This is quite a strong way of putting things. It’s quite interesting because Nelly seems very clever, using reverse psychology. In lines 28-30, Nelly continues using her reverse psychology on Edgar. “You’d rather hear nothing about it, I suppose, then, Mr. Linton? ” shows that Nelly is trying to make Mr. Linton curious about what she knows. She then later indirectly tells him, saying “Heathcliff has your permission to come a-courting to Miss, and to drop in at every opportunity your absence offers, on purpose to poison the mistress against you? At this point, Nelly has the upper hand, as she knows gossip that Edgar does not. She is being very intelligent in using this style of talking to prove to Edgar her justice. The word ‘poison’ in her sentence shows that she disapproves of Heathcliff and his deviousness. In this passage, Nelly is conveyed as someone who speaks as fairly and neutrally as possible. She shows devotion and faithfulness to her masters/mistresses, but still has a mind of her own. She is not put down by Edgar’s authoritative tone, and shows herself to be independent.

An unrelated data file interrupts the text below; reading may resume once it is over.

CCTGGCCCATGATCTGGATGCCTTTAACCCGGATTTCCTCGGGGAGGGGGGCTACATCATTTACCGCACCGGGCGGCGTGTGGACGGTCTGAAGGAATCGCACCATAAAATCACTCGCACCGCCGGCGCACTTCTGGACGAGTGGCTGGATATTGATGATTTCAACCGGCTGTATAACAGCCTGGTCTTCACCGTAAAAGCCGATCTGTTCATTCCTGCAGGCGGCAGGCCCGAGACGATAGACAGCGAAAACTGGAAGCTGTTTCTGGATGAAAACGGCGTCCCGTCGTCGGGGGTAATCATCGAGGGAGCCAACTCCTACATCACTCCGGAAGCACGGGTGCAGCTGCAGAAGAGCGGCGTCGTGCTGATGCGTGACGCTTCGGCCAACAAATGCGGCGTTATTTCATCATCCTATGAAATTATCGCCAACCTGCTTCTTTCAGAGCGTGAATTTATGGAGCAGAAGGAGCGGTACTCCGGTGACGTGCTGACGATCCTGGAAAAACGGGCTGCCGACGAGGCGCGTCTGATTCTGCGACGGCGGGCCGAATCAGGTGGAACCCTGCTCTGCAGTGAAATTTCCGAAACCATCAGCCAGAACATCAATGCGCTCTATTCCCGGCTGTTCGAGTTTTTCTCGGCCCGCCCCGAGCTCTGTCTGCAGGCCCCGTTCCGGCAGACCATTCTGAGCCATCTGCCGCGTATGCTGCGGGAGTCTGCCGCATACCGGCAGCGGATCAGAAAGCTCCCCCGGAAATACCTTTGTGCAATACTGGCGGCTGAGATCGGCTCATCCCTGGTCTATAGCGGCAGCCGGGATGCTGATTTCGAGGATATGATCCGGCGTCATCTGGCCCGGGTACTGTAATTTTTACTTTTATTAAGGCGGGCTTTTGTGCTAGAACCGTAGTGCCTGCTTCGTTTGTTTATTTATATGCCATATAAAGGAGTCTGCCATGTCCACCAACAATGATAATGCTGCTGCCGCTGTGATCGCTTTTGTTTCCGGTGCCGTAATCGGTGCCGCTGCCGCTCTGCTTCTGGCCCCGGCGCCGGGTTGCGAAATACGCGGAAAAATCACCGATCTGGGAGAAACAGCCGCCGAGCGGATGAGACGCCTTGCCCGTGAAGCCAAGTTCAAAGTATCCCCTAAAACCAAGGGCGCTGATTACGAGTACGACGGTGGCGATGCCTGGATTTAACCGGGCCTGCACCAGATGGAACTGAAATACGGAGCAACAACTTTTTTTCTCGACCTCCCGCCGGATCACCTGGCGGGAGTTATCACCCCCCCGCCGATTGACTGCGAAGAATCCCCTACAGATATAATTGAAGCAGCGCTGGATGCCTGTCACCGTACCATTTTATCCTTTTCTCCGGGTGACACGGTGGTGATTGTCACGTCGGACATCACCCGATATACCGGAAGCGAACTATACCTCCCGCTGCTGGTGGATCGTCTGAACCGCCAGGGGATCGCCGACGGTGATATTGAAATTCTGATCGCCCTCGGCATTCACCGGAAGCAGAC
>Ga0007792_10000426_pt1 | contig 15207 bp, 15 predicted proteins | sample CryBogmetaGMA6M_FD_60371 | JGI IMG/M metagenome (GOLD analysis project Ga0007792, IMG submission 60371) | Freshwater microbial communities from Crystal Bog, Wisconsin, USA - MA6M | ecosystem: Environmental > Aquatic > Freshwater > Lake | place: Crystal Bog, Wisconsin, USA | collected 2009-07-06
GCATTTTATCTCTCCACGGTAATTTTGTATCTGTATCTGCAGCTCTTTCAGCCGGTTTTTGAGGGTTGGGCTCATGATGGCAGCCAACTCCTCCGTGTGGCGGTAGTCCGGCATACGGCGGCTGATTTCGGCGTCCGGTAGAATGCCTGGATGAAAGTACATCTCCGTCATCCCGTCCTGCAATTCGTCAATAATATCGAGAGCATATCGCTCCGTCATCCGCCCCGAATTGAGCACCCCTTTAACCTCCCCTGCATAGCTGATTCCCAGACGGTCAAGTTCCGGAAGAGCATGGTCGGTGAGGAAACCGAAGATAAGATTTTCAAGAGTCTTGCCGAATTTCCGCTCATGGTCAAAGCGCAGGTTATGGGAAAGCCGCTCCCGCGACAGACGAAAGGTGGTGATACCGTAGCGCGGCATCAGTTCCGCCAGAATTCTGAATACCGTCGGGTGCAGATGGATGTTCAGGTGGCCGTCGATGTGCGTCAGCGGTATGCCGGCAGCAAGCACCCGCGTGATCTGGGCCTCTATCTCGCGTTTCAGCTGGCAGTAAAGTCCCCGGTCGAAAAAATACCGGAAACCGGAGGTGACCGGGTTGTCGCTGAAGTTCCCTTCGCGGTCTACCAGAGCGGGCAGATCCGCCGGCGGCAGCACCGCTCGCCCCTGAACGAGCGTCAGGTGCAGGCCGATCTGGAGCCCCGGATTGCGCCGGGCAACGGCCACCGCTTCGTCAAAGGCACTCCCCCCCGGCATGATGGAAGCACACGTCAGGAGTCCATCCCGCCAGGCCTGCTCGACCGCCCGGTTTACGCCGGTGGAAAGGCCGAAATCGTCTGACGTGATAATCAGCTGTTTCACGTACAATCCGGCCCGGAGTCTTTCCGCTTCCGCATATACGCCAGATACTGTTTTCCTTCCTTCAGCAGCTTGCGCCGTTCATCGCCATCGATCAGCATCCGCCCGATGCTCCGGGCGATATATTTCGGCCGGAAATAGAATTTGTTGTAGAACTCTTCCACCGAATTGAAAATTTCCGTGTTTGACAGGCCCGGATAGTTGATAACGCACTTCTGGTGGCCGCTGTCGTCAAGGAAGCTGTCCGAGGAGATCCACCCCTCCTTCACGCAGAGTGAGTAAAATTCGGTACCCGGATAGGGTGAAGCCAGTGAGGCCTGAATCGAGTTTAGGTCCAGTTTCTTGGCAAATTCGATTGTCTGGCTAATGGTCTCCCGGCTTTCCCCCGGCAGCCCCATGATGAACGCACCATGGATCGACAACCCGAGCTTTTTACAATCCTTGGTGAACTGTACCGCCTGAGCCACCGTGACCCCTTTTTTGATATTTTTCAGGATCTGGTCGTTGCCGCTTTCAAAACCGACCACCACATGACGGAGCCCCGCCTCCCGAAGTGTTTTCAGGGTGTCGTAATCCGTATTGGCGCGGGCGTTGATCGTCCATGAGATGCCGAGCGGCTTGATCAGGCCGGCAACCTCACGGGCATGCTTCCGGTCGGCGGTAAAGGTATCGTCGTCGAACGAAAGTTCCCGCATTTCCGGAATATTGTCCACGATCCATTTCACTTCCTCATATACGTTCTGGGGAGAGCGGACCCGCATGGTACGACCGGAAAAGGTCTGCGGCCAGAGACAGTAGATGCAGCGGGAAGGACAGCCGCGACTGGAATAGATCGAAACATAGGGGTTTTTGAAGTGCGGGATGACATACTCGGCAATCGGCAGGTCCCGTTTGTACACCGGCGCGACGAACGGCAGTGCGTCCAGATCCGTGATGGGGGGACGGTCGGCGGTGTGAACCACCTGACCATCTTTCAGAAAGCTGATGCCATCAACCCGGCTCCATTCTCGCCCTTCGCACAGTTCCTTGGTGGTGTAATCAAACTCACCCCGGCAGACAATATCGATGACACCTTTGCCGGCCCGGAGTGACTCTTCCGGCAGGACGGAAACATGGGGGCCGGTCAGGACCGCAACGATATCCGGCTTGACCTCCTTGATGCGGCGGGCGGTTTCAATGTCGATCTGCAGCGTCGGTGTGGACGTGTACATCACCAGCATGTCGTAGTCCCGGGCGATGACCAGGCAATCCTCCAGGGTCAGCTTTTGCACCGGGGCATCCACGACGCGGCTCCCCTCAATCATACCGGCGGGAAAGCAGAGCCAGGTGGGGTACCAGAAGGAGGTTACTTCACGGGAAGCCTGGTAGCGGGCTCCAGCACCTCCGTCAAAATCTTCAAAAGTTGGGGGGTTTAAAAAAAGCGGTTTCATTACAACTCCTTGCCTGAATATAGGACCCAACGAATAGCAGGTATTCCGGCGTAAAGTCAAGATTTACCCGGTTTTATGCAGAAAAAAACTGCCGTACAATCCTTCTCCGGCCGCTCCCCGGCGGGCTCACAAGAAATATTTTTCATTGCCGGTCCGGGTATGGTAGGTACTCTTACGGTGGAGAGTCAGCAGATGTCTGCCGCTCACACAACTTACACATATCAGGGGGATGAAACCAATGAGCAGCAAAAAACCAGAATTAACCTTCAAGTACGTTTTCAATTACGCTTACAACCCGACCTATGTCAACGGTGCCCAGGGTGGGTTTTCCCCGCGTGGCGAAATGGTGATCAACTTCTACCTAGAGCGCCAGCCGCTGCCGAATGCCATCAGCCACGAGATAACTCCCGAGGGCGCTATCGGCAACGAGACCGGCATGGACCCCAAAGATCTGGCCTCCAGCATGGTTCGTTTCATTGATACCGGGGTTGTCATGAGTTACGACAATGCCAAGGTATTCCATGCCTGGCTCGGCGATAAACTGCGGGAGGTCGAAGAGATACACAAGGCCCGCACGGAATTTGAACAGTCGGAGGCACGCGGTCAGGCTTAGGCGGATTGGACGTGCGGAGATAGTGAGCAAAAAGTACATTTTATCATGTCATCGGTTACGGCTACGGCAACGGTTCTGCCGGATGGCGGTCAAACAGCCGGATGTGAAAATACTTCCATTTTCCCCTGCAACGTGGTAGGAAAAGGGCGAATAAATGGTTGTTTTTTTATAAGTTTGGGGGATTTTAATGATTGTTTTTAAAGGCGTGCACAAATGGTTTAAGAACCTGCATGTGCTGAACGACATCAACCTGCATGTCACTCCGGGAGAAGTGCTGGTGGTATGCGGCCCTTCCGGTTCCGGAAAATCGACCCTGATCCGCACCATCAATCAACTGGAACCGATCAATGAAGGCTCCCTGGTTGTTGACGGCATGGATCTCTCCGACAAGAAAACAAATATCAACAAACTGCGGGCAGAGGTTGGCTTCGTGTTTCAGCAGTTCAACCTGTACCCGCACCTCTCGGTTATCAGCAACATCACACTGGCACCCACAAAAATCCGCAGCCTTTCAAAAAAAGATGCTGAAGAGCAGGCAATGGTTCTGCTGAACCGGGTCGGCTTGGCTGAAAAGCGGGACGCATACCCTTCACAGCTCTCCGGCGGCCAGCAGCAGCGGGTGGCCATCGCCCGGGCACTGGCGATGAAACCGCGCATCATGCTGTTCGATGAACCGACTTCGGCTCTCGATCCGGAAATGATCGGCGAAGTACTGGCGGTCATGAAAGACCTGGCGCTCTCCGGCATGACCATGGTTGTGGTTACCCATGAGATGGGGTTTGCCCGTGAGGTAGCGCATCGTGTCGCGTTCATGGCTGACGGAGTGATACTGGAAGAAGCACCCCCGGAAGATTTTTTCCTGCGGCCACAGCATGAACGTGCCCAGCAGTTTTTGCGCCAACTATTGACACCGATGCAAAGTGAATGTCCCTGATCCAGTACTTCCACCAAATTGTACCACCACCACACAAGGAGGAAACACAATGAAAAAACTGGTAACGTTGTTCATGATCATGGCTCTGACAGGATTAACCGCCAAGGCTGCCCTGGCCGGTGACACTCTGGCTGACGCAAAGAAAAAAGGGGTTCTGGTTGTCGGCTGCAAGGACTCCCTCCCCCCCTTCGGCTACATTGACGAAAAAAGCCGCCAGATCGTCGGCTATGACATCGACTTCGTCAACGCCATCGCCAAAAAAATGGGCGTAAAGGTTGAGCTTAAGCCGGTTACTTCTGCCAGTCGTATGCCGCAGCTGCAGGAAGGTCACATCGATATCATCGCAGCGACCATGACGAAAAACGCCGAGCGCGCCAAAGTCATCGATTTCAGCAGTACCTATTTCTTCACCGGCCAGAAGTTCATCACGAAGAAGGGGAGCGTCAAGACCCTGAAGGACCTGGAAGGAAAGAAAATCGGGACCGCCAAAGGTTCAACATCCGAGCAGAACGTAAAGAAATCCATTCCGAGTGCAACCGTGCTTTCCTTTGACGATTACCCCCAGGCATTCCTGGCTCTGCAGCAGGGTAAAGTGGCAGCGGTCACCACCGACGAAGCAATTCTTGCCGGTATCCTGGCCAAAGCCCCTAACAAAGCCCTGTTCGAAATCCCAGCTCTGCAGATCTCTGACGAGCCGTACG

At this point I see Nelly as an intelligent woman with shrewdness and good common sense. She is actually becoming my most favorite character in the story, and I feel proud when Nelly stands up for herself. At the end at the last paragraph, the sound of hooves against the sidewalk leaves the reader in suspense. Even though Nelly disregards it as not something important, the occurrence is like a test to the reader to see if he/she had been paying attention to the little details. The strange incident of Isabella’s dog almost hung off the gate also makes us suspicious; what exactly is going on?
I believe that Emily Bronti?? intended to foreshadow what was about to happen later. All the way through this passage, there is a great deal of hidden meaning in each sentence that is spoken/ narrated. Many things are spoken with a twist and have deep significance. With just a short passage of 49 lines, one can determine and notice so many things about the characters and the stories. Even if I hadn’t read the book, I still would have been able to guess many things about it. The narration itself is filled to the brim with personality, which makes it very interesting to read, and the style and context is genius.